Global growth expected be 3.9 percent in 2018 and 2019

Miftah leaves for Washington to attend IMF, WB meetings

Keeping its growth predictions unchanged for India, the International Monetary Fund (IMF) on Tuesday said the country's GDP would grow at 7.4 per cent in 2018 and to further grow to almost 8 per cent in 2019.

China is expected to grow respectively at 6.6 and 6.4 per cent in the two years.

"The IMF welcomed New Zealand's continued support of open trade and our multi-lateral trade framework saying that, as one of the initial signatories of the Comprehensive and Progressive Agreement for Trans-Pacific Partnership (CPTPP), New Zealand will benefit from increased market access and new growth opportunities".

Back in 2015 the economy was reported as growing by 26 per cent, leading some to claim it was a case of "leprechaun economics", as the sharp growth rate was largely down to the onshoring of IP by firms such as Apple.

It's noticeably less than the strong three per cent growth Canada experienced in 2017.

However, in the back-drop of prospects a trade-war between United States and China, the International Monetary Fund said that such a development threatens to undermine confidence and derail global growth prematurely.

He said the recent tax reform in the U.S. will make things worse, stating "we now expect the USA current account deficit for 2019 will be roughly $150 billion higher", as a result of the tax and spending changes introduced earlier this year.

According to the IMF, India has made progress on structural reforms in the recent past, including through the implementation of the GST, which will help reduce internal barriers to trade, increase efficiency, and improve tax compliance.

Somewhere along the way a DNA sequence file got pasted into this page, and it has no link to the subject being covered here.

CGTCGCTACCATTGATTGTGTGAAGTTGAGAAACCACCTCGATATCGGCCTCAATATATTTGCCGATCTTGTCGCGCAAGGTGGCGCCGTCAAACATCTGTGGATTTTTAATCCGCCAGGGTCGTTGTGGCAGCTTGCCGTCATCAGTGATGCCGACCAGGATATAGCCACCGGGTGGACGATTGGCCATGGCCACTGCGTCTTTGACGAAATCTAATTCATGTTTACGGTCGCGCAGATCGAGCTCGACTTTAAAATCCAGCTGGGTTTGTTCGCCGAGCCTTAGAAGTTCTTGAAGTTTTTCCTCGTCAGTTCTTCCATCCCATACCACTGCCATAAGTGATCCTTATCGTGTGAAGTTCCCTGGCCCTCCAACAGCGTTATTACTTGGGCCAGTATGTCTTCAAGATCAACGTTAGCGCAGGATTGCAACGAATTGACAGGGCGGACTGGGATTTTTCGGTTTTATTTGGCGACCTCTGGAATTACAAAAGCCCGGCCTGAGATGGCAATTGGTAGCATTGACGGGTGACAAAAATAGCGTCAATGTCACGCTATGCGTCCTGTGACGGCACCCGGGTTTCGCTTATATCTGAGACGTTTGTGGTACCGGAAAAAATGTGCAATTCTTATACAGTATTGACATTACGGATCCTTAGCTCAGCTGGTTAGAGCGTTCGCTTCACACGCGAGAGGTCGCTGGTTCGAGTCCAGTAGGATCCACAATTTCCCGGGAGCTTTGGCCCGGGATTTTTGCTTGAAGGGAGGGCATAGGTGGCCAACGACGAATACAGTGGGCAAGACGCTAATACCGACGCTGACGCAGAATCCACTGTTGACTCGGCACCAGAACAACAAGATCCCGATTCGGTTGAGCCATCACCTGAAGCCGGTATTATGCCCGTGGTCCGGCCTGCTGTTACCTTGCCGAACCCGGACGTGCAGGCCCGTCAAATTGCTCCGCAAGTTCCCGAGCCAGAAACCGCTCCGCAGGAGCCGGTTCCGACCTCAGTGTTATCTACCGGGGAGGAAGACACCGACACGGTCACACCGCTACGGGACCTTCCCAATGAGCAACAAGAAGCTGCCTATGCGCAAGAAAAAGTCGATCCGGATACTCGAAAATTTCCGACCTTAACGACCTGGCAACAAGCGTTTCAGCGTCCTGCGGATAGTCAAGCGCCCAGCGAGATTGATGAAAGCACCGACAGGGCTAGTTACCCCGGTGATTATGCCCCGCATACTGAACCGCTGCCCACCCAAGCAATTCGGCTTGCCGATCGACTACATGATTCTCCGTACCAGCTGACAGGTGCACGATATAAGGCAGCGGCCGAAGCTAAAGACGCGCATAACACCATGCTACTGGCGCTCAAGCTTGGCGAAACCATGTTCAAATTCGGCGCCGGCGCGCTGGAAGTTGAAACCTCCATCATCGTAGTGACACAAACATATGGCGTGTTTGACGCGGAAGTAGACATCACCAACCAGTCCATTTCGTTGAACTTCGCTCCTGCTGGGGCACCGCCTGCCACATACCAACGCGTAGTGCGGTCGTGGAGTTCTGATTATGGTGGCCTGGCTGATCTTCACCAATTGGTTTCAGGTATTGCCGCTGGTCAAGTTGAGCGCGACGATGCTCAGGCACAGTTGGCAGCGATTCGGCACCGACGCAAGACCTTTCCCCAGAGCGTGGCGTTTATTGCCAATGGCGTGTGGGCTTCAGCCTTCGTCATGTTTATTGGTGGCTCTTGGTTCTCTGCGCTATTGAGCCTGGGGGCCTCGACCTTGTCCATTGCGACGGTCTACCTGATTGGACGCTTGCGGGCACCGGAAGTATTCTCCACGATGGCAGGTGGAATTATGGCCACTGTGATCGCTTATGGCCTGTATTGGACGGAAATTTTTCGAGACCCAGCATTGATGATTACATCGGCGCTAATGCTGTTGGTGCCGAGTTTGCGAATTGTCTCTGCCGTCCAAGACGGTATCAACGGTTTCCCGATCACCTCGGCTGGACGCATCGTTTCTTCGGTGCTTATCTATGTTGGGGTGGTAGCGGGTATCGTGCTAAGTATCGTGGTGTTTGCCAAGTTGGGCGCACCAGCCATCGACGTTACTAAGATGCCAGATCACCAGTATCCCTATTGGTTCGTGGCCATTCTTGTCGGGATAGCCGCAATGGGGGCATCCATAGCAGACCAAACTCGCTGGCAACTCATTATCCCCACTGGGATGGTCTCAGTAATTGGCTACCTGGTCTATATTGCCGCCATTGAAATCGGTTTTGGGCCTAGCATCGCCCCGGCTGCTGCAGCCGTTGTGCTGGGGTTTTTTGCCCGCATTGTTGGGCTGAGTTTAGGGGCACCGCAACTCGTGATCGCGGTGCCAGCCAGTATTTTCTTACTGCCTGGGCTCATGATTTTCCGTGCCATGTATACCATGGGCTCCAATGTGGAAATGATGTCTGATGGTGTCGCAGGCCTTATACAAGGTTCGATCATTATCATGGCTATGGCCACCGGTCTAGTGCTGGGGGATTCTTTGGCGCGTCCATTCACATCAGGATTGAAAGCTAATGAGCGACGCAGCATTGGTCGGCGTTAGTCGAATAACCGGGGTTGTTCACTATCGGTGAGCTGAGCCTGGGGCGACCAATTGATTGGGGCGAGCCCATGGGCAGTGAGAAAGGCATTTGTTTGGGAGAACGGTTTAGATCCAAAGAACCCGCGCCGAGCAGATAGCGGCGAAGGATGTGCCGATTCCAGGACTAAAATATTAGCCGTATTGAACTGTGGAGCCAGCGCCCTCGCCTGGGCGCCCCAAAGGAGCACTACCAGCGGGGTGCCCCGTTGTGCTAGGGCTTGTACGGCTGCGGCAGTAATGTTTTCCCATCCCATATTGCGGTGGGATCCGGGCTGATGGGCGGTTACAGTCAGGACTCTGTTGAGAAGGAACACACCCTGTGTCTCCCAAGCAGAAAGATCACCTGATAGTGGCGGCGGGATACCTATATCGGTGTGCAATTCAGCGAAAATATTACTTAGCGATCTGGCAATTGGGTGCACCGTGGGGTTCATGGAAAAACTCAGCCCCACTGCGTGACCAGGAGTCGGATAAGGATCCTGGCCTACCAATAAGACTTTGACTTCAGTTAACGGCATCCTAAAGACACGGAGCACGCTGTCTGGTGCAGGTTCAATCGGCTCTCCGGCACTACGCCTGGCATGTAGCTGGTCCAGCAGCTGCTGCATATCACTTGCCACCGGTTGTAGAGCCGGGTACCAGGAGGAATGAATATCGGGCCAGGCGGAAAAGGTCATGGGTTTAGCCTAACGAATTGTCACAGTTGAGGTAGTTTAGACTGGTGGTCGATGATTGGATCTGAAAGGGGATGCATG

The world's second-biggest economy will continue rebalancing away from investment and manufacturing toward consumption and services, International Monetary Fund said, warning that rising debt clouds the nation's medium-term outlook.

"The main priorities for lifting constraints on job creation and ensuring that the demographic dividend is not wasted are to ease labour market rigidities, reduce infrastructure bottlenecks, and improve educational outcomes".

According to the WEO, growth in China and India previous year was supported by resurgent net exports and strong private consumption, respectively, while investment growth slowed.

In the Middle East, North Africa, Afghanistan, and Pakistan region, growth is forecast to rise from 2.6 per cent in 2017 to 3.4 per cent in 2018 and 3.7 per cent in 2019, but it will stabilise at about 3.6 per cent in the medium term.

Global growth is projected to pick up to 3.9% this year and next, supported by strong momentum, favourable market sentiment, accommodative financial conditions, and the domestic and worldwide repercussions of expansionary fiscal policy in the US.



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